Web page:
The Closed-End Fund Association (CEFA) spoke with Brian Cordes, Senior Vice President, Head of Portfolio Specialists at Cohen & Steers. Here, we speak with Brian about preferred securities and two of Cohen & Steers closed-end funds.
The following Q&A recaps the conversation that originally took place as part of CEFA’s podcast series on November 20, 2017, which can be heard here.
Speaker: Welcome, and thanks for joining the Closed-End Fund Association for another discussion. Today we will hear from an industry expert who shares insight on a timely issue affecting the Closed-End Fund space.
LH: Hello. I’m Libby Hastert, Content Specialist at the Closed-End Fund Association. Today we’re speaking with Brian, Senior Vice President, Head of Portfolio Specialists at Cohen & Steers.
Cohen & Steers is a global investment manager specializing in liquid and real assets, including real estate securities, listed infrastructure, commodities and natural resource equities, as well as preferred securities and other income solutions.
With investors’ increasing appetite for income-generating investment vehicles, we’re going to talk with Brian about preferred securities and two of Cohen & Steers closed-end funds, Select Preferred and Income, symbol PSF, and Limited Duration Preferred and Income, symbol LDP. Brian, it seems that preferred securities are an underutilized asset class among institutional investors. Why do you think this is the case? More, how do you see preferred securities being positioned in an institutional portfolio. Brian?
BC: I think you’re right. In a lot of ways I think it’s just about investor misconceptions, and with this asset class in particular it really comes down to two things, number one, the size of the preferred universe. Most think that it’s a very small market. Then also the structure or the make-up of the universe, as well. On the first point, when you think about the preferred universe as a whole, it’s actually 940 billion dollars in size, so it is a very large market, and that catches many by surprise. On top of that, initially when investors think of preferred they typically think of the $25 par preferreds that trade on the New York Stock Exchange, they’re fix rate perpetual securities, and they offer investors five years of call protection. With a structure like that, you have a very long duration, and that’s what investors believe make up the entire preferred universe, when in reality, that only represents about 20% of that 940 billion dollar market, it’s what we refer to as the retail preferred market or the exchange traded market.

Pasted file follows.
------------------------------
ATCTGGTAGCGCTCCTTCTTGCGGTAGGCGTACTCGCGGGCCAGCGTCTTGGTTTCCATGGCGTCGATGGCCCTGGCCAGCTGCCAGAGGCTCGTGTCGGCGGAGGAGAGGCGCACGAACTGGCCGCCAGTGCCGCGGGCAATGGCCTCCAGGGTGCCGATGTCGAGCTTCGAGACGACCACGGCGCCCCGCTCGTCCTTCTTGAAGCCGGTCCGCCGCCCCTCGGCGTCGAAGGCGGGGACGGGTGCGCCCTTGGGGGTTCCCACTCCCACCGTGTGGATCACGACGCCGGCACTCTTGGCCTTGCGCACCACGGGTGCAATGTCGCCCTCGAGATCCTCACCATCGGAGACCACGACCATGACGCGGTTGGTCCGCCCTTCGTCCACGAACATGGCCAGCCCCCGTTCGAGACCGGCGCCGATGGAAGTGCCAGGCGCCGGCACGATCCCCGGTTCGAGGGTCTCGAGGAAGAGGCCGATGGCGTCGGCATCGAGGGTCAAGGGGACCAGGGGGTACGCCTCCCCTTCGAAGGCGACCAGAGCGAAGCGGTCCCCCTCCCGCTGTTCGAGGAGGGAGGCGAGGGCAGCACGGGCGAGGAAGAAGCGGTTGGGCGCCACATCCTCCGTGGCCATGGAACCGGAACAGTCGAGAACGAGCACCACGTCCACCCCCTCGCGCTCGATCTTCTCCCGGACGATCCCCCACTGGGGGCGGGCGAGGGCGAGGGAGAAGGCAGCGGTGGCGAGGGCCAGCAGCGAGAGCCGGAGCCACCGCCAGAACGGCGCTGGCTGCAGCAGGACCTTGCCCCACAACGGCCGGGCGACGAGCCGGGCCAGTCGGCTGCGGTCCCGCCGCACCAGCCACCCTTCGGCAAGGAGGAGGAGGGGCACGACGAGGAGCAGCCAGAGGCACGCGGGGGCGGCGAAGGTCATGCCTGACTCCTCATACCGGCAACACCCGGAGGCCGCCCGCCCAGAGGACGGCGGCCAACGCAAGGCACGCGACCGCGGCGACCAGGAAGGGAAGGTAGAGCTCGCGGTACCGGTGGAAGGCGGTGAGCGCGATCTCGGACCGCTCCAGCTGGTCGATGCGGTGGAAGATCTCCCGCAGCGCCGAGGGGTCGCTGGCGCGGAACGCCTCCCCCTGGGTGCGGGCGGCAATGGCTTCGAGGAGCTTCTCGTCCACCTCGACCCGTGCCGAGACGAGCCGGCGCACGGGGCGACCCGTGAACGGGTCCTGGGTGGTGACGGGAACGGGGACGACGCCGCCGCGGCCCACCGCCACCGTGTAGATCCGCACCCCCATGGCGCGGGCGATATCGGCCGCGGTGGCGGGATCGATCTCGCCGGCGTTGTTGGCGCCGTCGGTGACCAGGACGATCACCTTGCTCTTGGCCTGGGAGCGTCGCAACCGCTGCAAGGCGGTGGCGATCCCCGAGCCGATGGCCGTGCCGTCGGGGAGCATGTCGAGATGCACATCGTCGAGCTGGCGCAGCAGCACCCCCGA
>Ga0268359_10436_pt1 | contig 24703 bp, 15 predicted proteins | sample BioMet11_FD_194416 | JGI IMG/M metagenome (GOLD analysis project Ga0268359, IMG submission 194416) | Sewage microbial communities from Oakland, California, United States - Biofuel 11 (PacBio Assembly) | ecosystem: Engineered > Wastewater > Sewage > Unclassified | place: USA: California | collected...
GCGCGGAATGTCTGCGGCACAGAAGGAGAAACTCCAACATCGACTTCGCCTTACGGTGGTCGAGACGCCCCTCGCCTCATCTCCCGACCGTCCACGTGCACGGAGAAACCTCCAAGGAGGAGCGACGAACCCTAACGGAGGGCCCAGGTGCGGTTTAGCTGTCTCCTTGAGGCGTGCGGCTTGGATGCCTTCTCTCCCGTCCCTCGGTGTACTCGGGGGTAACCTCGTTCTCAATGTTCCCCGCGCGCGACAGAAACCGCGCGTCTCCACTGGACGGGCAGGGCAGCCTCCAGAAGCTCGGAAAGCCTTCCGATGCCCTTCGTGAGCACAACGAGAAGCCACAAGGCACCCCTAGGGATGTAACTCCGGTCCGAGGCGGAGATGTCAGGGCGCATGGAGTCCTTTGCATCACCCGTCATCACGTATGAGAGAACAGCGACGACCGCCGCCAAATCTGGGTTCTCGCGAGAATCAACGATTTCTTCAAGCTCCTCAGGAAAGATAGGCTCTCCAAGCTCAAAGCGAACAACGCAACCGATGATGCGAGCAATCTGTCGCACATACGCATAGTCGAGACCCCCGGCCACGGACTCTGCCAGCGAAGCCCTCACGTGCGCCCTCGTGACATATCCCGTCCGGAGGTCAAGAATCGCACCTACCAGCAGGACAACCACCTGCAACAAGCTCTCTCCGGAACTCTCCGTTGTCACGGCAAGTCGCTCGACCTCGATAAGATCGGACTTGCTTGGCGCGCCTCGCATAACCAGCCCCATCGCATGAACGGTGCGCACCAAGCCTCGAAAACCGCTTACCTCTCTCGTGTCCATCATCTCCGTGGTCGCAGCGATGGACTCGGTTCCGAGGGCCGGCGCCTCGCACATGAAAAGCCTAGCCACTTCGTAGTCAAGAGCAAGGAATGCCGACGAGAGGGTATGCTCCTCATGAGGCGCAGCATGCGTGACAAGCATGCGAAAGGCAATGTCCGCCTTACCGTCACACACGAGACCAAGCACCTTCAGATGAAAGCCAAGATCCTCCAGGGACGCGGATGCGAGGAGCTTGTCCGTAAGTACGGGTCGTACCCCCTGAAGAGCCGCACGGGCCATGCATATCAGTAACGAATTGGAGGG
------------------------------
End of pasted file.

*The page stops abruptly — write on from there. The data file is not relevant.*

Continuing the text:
The remaining 80% of that 940 billion dollar universe is in what we refer to as the institutional, or the over-the-counter preferred market, and it’s in this market that institutional investors demand a fixed float structure, because they don’t want to take on the duration or the interest rate risk that is prevalent in that retail preferred market. With that, when you look at the preferred universe as a whole, roughly two-thirds of that universe has a duration of five years or less. Once again, proving that one of those misconceptions is actually inaccurate. Now, I will say some of those misconceptions of investors are starting to go away, and that we continue to see more and more adopt preferreds as a part of their fixed income allocation, especially in the institutional market. We’ve seen a big pickup and interest there over the last couple of years, and typically when someone allocates to preferreds they’re normally doing so and making a 10 to 15% of their overall fixed income allocation.